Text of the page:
Many who commented online and in person complimented FDA staff, calling them hardworking and dedicated, but lacking clear direction.

One person who commented, identifying as a consultant and attorney, said “the staff work hard, and if they are told who is in charge, and that they need to move decisively and the leader will have their backs, they will do so. But a complete culture change is needed, because especially the CFSAN director [Susan Mayne] is incredibly risk averse. and so the staff's natural inclination to be cautious is compounded dramatically.”

FDA should focus more on preventing problems beforehand rather than engaging in enforcement after a problem has been detected, the panel was told.

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Jennifer McEntire of the International Fresh Produce Association said having a deputy commissioner for foods “with direct authority over CFSAN, OFPR, CVM and the food parts of ORA who is not Senate-confirmed could provide stability and promote an efficient, effective, and aligned FDA.”

A diverse array of groups has repeatedly called in recent months for a deputy commissioner for foods.

McEntire also criticized the agency for a lack of transparency. “FDA’s gathering some focused information from onion growers,” she said. “When we asked to see the questions, we were told we could FOIA them. This is not partnership.”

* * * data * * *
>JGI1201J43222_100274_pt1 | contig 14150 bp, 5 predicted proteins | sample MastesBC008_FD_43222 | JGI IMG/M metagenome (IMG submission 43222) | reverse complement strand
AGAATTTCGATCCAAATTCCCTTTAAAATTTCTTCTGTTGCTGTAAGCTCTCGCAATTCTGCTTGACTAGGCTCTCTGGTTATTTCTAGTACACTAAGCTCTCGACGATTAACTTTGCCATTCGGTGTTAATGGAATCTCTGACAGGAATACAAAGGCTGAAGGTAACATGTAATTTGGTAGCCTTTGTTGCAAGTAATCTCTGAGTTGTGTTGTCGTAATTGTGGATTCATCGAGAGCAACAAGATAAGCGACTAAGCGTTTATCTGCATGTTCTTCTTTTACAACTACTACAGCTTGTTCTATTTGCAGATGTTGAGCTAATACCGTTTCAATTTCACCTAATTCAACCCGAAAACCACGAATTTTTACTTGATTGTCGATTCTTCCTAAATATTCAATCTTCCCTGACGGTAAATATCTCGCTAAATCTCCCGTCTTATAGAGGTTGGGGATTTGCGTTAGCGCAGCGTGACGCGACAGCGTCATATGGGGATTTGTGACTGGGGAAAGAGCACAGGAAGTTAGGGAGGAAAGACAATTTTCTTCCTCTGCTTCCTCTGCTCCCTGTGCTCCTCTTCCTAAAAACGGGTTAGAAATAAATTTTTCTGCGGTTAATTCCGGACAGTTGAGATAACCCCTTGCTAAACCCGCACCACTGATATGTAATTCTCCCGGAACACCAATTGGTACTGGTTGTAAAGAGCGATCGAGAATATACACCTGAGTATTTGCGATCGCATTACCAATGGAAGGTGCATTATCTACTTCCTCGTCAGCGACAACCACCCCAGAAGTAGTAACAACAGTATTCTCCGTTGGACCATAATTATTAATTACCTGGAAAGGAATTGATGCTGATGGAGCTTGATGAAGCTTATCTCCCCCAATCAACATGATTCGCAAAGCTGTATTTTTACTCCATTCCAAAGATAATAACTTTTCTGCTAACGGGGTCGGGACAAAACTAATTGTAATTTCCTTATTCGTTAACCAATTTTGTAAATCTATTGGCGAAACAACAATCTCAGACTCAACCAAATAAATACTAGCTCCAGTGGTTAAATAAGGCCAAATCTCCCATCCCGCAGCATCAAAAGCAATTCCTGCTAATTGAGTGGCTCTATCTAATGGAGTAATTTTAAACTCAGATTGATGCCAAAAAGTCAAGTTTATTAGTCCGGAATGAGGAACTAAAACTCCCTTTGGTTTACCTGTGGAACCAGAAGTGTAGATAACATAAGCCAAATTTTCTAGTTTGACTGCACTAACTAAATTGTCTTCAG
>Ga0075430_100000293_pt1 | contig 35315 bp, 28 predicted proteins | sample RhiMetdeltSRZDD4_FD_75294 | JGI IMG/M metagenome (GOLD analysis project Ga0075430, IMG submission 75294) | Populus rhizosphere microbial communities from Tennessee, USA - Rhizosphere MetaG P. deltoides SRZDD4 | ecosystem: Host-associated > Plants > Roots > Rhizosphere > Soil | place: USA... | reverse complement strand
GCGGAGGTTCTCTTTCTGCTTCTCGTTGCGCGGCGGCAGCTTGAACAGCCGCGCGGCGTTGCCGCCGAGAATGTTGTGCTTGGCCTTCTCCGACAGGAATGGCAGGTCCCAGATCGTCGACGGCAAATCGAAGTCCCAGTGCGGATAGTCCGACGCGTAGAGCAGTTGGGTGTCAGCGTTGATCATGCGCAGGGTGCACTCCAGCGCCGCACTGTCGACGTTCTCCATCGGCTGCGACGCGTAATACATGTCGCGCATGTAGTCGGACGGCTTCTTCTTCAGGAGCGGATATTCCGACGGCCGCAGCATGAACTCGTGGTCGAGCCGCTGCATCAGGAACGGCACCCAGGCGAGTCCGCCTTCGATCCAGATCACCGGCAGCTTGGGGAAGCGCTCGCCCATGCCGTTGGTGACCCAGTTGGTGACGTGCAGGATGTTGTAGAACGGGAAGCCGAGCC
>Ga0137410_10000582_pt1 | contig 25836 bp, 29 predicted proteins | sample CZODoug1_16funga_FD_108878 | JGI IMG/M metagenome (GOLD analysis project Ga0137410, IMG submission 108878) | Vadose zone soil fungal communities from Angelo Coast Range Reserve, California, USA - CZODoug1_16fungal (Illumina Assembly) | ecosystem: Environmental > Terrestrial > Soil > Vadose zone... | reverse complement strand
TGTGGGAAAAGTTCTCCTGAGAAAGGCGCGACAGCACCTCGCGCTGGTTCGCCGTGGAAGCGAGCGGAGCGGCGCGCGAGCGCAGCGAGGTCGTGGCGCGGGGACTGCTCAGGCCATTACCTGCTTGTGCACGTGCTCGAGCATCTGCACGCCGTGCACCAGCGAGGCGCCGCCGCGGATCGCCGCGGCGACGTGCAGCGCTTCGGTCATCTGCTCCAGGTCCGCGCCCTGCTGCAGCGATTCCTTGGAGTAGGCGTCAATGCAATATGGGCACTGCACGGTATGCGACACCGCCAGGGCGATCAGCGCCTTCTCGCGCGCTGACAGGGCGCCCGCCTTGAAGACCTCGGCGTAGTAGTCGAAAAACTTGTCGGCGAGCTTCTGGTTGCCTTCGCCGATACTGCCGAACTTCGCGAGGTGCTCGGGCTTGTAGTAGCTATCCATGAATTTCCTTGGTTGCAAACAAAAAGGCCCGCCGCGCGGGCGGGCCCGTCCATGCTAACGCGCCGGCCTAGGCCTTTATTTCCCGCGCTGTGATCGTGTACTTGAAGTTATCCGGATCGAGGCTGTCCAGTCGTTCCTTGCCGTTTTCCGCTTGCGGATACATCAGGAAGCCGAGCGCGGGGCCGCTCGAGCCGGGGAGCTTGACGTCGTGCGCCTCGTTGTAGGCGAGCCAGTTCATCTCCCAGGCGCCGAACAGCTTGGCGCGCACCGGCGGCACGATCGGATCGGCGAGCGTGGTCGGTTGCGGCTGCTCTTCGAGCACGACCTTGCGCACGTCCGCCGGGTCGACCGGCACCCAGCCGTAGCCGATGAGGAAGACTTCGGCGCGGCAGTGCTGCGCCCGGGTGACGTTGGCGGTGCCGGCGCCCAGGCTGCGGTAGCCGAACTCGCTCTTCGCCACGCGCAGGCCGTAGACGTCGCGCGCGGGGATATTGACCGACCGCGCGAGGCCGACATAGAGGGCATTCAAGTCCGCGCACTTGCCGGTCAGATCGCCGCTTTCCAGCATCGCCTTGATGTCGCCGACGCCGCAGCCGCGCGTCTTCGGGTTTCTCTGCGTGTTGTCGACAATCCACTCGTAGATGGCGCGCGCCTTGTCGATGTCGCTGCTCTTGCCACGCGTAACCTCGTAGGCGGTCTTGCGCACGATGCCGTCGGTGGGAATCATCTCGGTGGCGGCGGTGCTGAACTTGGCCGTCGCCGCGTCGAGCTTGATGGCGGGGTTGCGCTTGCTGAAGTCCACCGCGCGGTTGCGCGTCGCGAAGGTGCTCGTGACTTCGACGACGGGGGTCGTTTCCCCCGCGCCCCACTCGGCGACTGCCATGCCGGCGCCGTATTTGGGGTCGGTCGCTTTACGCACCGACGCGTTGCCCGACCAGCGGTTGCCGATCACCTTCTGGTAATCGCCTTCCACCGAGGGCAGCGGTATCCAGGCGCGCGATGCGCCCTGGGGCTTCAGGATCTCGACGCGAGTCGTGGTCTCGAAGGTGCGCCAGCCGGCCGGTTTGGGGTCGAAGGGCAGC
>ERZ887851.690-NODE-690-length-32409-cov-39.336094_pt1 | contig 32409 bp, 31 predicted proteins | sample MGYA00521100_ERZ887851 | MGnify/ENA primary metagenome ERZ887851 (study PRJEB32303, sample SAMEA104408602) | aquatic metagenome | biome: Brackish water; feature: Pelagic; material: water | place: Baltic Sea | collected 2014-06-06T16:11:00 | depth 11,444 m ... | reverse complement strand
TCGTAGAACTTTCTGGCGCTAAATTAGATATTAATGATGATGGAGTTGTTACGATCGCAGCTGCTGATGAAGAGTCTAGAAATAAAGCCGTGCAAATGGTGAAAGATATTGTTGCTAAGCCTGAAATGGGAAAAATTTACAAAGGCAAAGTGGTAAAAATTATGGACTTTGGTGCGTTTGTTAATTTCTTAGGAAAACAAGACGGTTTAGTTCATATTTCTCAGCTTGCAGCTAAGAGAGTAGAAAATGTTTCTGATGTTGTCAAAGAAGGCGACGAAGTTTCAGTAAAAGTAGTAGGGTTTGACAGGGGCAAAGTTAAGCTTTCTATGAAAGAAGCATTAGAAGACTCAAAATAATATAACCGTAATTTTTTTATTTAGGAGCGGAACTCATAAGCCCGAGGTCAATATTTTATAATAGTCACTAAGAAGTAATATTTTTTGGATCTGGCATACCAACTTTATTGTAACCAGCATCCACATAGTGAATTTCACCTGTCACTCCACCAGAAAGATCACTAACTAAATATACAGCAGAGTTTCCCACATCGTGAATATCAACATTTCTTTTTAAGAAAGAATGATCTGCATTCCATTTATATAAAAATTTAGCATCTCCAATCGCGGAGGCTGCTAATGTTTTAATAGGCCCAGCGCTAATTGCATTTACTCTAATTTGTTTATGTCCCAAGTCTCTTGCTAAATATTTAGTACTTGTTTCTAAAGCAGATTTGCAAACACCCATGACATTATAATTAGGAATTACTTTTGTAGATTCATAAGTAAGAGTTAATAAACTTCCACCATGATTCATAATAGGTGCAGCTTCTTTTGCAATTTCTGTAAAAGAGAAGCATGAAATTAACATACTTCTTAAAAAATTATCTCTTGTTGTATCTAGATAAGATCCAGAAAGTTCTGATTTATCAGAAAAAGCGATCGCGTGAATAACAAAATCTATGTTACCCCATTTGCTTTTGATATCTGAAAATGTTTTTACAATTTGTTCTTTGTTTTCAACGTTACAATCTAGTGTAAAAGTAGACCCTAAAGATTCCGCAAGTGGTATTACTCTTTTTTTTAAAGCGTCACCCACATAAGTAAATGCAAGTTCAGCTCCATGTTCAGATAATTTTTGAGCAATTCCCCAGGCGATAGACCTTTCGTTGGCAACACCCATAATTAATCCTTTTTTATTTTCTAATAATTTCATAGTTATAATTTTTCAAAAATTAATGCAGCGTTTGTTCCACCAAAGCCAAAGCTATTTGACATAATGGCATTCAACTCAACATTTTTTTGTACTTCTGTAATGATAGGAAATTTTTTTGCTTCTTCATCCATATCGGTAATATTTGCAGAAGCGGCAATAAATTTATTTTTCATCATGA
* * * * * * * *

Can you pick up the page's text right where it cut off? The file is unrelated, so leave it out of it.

Jennifer_Mcentire_IFPA_300.jpgJennifer McEntire, IFPA

She continued, “FDA and the states are sampling foods, but we’ve been told that which food-hazard pairs are included won’t be shared, and that even when each year’s work is done, the results won’t be shared. This is not prevention-focused.”

In addition, she said FDA has a “’gotcha’ mentality,” which is “particularly detrimental during outbreak investigations. FDA puts being a regulator above being a public health agency.”

The agency needs to spend more on nutrition, which speakers said will require larger budget requests to Congress and more concerted lobbying on FDA's part.

“Significantly more resources” are invested in foodborne illness than in nutrition and diet-related disease, said Emily Broad Leib, founding director of the Harvard Law School Food Law and Policy Clinic. About 7% of CFSAN’s approximately $1.1 budget goes to nutrition, she said.

“FDA typically uses a command-and-control approach to food safety, with prescriptive requirements for production, processing and handling,” she said. “By contrast, FDA typically regulates nutrition using public education, labeling and disclosure. Further, as we heard, labeling enforcement is generally post-market, and is limited, giving ample leeway for infringement.”

All the former directors of CFSAN weighed in with a letter to the foundation in which they called for more funding and clear lines of authority.

CFSAN’s staffing has been “flatlined” for more than 40 years, they said. “It is time to stop starving the FDA’s human foods program and find a sustainable source of funding, at significantly increased levels.” One potential solution could be user fees, which are employed in other FDA programs.

They also said CFSAN needs to be the “driver of policy, priorities, and direction,” with the Office of Regulatory Affairs being the “driver of implementation. This would make the new food inspectorate more risk-based, effective, and efficient.”

The food industry has long opposed paying user fees to fund the agency's work.

The panel’s report is due to FDA by Dec. 6.